The Linux Foundation Core Infrastructure Initiative’s badging program matures, as the first projects to achieve security badges are announced.
InfoWorld writer Fahmida Y. Rashid interviews Nicko van Someren, chief technology officer of The Linux Foundation about The Core Infrastructure Initiative’s Best Practices Badge program.
Businesses increasingly rely on open source software, but they usually don’t have a way to tell if developers are following secure coding practices, how they handle vulnerabilities and security updates, or how stable the software is. The CII Best Practices Badge program gives businesses answers to these questions.
Eduard Kovacs provides a list of projects that received badges as part of its best practices program so far.
The list of projects that earned badges so far includes Node.js, the Linux kernel, GitLab, OpenSSL, Curl, OpenBlox, the Zephyr Project, and Syncthing. Tens of other open source apps are in the process of getting certified.
The Linux Foundation’s chief technology officer Nicko van Someren explains the importance of a unifying open source badge program.
Swapnil Bhartiya provides an overview of the CII Best Practices Badges Progam.
While open source projects boast of being more secure compared to proprietary solutions, the fact is not every project has resources or mechanism to ensure security. In many cases there are not enough eyeballs to render all bugs shallow.
CII enables technology companies, industry stakeholders and esteemed developers to collaboratively identify, fund and improve the security of critical open source projects.
Read more at CIO.
ZDNet covers the release of the first round of CII Best Practices badges as part of a program designed to improve the quality and security of open-source software.
Marion Nester of Softpedia covers the basics of CII Best Practices Badges Program.
Dubbed CII Best Practices Badges, the free badge program has been created by Linux Foundation’s Core Infrastructure Initiative (CII) project. Its main goal is determining the security, stability, and quality and various open source software projects, and among the first to earn these badges are the well-known Linux kernel, OpenSSL, Node.js, GitLab, cURL, Zephyr, and OpenBlox.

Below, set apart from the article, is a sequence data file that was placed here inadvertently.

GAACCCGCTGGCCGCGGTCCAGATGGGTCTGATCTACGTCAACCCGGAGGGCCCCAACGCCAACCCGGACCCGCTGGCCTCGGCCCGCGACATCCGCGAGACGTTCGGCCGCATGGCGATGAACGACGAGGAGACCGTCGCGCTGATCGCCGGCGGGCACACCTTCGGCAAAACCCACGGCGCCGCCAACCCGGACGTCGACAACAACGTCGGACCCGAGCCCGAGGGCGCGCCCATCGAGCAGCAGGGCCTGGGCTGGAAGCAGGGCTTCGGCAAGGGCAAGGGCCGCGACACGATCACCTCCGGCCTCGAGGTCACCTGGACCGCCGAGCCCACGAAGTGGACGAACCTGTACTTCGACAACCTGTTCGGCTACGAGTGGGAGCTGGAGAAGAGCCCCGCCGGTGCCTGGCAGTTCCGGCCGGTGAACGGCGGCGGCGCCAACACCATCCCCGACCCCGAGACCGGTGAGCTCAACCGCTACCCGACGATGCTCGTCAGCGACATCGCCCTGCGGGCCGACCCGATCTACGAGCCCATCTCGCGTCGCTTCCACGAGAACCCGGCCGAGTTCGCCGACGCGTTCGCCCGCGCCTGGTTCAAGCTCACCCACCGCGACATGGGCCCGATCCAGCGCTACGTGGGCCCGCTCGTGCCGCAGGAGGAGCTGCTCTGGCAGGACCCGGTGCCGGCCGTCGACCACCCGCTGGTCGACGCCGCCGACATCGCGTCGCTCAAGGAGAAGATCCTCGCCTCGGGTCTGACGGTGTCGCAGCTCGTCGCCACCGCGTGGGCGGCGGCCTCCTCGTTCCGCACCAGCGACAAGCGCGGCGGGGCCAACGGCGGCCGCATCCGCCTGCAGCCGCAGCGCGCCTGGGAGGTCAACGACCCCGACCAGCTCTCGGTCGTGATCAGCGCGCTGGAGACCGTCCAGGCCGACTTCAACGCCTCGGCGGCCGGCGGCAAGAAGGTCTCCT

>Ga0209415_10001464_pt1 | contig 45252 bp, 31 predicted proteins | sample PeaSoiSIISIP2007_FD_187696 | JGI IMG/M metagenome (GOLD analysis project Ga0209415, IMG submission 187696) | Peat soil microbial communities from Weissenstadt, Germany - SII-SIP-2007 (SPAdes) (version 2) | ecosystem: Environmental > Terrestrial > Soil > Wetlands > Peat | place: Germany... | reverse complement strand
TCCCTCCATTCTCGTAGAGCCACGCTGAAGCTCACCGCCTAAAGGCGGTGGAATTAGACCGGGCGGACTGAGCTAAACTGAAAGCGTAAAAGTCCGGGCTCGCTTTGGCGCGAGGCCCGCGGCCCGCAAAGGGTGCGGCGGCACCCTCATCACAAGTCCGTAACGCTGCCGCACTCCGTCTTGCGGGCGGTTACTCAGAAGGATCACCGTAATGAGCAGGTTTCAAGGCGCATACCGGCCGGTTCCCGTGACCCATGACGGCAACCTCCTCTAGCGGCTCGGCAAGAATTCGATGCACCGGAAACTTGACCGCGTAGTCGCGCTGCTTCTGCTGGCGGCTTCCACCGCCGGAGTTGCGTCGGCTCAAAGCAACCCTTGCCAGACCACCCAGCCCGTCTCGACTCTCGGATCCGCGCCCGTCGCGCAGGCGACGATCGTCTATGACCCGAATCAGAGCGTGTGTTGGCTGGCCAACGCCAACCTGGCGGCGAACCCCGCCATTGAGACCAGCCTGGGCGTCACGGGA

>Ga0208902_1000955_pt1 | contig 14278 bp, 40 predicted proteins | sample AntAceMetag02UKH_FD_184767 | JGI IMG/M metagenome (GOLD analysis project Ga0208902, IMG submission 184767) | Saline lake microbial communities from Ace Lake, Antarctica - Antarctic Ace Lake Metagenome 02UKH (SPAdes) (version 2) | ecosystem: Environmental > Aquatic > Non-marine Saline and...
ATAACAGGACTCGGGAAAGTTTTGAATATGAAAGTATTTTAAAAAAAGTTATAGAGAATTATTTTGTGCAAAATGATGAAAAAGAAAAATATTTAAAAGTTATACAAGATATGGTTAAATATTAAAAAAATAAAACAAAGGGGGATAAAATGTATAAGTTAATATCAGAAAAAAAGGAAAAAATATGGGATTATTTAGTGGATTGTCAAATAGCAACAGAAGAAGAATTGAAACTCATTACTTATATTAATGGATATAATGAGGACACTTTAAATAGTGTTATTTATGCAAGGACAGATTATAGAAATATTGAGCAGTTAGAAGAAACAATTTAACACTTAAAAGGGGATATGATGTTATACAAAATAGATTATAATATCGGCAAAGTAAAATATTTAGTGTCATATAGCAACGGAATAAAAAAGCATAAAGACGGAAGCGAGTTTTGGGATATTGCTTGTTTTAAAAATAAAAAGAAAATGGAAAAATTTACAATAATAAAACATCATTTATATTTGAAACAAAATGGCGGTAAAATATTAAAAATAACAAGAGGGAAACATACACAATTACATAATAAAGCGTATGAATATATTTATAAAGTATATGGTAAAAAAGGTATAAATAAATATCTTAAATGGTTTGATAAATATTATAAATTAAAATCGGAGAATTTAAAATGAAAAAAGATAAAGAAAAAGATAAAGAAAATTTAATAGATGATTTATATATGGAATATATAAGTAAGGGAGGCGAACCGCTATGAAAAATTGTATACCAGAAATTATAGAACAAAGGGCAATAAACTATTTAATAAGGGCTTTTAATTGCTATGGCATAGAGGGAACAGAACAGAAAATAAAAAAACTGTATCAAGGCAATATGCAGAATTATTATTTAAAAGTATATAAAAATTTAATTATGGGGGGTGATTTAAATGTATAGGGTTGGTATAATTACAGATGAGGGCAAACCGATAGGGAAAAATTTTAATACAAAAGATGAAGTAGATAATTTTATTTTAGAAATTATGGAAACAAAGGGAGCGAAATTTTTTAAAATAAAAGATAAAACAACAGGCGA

SecurityWeek has published an article by CII’s Emily Ratliff called No Exit: The Case for Moving Security Information Front and Center.
The top 4 were picked for brevity for this article, but I encourage you to compare the full lists for greater impact. With this in mind, the similarities between the two lists released 13 years apart are startling and humbling.
Read more at SecurityWeek.
SecurityWeek has published an article by CII’s Emily Ratliff called Establishing Correspondence Between an Application and its Source Code.
Soon it will be possible to enroll the signed hashes from the package management system as IMA attributes during the installation process. Then, if you configure your system to be IMA enforcing, you will know that every running application came from your trusted distribution.
If your trusted distribution uses reproducible builds, then you will be able directly trace the chain of integrity of the executing process back to the original code and know that the code has not been subverted during delivery.
Read more at SecurityWeek.
Klint Finley mentions CII in an article for Wired about the problems monetizing open source development efforts, called One Startup’s Heretical Plan to Turn Open Source Code Into Cash.
Non-profit organizations like the Linux Foundation have stepped in to help fund a growing number of projects in recent years. For example, the Linux Foundation started the Core Infrastructure Initiative to help fund OpenSSL and other crucial but obscure open source projects.
Read more at Wired.